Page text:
Hill Annex Mine State Park is located on the grounds of the sixth-largest iron producer in the United States. This open pit mine extracted natural iron ore from the Mesabi Range of northern Minnesota from 1913 to 1978. The Hill Annex Mine captures an era of mid-century mining that is often overlooked in other mining museums. Equipment, records, and other artifacts from the mine are all on display at the Clubhouse Museum.
History of the Hill Annex Mine
The Hill Annex Mine is located on a rich deposit of natural iron ore. While an early lease in 1892 for mineral exploration came to nothing, a later lease in 1900 resulted in iron mining operations in 1913.
The wealth of the deposit sustained mining for over 60 years. Over the years of operation, the mine transitioned from horsepower to steam and then electrical equipment. Yet, by 1978, the iron had played out, and mining ceased. By the time of its closing, the Hill Annex Mine had produced a total of 63 million tons of iron ore.
With the closing of the mine, the pumps that kept the open pit dry ceased operation. Over the years, the pit has filled with water, and much of the workings are now flooded. Yet, structures and equipment around the rim have been preserved as part of the Minnesota State Parks program.
Visiting the Clubhouse Museum
Today, the historic office building, laboratory, maintenance shop, truck repair shop, wooden water tower, and community club built between 1915 and 1930 remain intact.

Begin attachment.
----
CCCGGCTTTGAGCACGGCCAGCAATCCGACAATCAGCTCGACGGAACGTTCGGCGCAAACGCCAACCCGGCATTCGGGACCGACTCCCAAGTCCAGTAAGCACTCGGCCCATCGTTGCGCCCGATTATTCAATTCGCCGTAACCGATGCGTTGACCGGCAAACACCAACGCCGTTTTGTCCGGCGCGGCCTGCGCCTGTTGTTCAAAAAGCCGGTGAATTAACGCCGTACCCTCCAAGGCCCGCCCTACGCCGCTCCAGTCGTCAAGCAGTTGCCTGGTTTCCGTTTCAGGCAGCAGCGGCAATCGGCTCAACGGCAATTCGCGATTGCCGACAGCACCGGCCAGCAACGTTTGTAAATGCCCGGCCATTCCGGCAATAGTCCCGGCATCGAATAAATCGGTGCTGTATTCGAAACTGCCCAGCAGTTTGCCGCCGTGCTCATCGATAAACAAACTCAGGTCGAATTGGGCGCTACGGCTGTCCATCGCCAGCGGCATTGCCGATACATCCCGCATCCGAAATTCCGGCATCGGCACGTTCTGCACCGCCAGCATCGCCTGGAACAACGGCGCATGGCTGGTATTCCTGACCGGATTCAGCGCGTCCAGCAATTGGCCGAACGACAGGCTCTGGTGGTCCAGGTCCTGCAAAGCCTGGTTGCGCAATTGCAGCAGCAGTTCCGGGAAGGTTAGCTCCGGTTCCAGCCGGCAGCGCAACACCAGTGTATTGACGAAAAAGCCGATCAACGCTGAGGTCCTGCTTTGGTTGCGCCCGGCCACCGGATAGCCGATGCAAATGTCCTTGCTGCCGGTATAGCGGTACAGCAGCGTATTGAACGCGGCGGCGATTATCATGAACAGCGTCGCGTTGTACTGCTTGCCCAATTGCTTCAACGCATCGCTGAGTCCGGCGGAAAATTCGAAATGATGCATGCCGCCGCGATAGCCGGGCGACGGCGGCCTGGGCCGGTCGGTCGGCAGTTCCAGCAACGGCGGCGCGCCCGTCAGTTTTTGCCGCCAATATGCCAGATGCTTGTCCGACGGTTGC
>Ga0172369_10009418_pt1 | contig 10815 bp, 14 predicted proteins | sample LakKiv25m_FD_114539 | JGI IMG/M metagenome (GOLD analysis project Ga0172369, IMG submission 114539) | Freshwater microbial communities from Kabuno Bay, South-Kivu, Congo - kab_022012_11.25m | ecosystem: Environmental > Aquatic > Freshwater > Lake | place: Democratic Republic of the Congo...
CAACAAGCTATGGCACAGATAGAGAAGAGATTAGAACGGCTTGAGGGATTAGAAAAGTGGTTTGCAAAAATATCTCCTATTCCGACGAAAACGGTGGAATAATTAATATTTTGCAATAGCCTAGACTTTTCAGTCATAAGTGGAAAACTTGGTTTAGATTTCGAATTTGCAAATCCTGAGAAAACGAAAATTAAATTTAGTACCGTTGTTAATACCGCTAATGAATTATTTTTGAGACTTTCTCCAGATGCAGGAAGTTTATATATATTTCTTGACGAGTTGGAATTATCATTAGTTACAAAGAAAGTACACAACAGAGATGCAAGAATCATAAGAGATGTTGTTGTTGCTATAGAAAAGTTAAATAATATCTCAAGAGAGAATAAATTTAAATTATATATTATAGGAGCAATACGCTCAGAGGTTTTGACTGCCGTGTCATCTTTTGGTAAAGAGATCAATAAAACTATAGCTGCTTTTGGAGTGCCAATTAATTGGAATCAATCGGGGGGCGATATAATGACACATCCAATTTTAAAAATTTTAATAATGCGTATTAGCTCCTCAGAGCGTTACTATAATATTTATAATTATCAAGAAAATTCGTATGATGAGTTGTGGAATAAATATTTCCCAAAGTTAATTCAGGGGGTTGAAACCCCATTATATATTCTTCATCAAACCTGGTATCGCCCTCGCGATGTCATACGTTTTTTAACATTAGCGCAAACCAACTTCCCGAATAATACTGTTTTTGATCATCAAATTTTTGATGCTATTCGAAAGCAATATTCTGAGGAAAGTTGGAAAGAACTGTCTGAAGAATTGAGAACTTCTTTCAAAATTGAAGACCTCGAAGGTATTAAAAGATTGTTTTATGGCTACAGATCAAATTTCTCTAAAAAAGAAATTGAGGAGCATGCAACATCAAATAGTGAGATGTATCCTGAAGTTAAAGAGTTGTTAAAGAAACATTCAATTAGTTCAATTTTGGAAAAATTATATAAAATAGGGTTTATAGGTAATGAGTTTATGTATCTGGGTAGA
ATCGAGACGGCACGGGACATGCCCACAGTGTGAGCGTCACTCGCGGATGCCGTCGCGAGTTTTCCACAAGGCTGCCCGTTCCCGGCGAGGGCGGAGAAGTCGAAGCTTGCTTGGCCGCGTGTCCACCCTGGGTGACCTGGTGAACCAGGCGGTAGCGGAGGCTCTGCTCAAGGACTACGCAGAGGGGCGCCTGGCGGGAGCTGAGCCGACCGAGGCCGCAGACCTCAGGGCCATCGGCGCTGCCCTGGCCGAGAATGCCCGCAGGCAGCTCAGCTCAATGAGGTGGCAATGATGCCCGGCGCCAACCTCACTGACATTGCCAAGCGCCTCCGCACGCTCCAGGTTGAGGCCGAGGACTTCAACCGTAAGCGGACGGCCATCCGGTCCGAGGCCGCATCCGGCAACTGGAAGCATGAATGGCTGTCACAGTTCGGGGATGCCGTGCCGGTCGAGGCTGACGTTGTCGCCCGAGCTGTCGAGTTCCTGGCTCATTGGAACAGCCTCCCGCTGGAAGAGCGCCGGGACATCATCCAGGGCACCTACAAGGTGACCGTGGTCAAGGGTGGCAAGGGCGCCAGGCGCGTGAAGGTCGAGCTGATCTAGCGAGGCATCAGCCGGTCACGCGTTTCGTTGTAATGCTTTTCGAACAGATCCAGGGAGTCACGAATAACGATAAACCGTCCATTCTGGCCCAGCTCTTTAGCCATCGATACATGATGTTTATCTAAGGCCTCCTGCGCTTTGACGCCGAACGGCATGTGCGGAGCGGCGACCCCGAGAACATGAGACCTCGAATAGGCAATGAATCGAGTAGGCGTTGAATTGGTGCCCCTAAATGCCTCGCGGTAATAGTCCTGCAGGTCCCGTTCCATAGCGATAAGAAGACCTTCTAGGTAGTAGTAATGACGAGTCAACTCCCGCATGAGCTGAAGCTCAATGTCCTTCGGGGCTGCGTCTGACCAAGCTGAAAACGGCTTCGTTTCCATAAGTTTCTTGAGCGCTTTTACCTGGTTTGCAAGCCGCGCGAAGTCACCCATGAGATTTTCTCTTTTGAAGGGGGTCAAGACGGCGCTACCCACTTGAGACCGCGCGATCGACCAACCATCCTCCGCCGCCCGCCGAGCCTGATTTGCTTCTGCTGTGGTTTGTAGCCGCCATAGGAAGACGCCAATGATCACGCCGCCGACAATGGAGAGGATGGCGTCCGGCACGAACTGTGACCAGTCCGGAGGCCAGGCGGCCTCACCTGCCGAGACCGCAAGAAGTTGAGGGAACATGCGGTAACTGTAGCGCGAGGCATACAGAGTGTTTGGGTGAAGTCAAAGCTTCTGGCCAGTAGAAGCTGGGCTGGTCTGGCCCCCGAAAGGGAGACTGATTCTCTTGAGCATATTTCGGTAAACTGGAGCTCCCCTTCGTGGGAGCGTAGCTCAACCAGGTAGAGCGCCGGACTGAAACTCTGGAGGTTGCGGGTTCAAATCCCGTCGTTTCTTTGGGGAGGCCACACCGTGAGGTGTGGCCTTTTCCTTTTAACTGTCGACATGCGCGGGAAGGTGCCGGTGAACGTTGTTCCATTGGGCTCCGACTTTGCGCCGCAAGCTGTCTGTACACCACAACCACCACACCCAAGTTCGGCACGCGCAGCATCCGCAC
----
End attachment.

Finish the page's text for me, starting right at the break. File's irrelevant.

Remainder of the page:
The mine’s clubhouse—built back in 1915—has been remodeled into a museum preserving artifacts of the Hill Annex Mine. Individual rooms in the Clubhouse Museum are dedicated to recreations of a period chemistry lab, miner’s bedroom, geologist’s office, mine engineering office, and mine superintendent’s office.
At the entrance to the Clubhouse Museum is a six cubic yard shovel bucket that could hold approximately 12 tons of ore while it was in use at the Hill Annex. These buckets would scoop overburden and ore into trains and trucks to be hauled to processing and transport sites. Over the operation of the mine, shovel buckets varied in size from 4 to 10 cubic yards. That places this six cubic yard shovel bucket on display on the lower end of scooping capacity.
Visitors can also participate in seasonal 1½-hour mine tours of the open pit and see original buildings and equipment.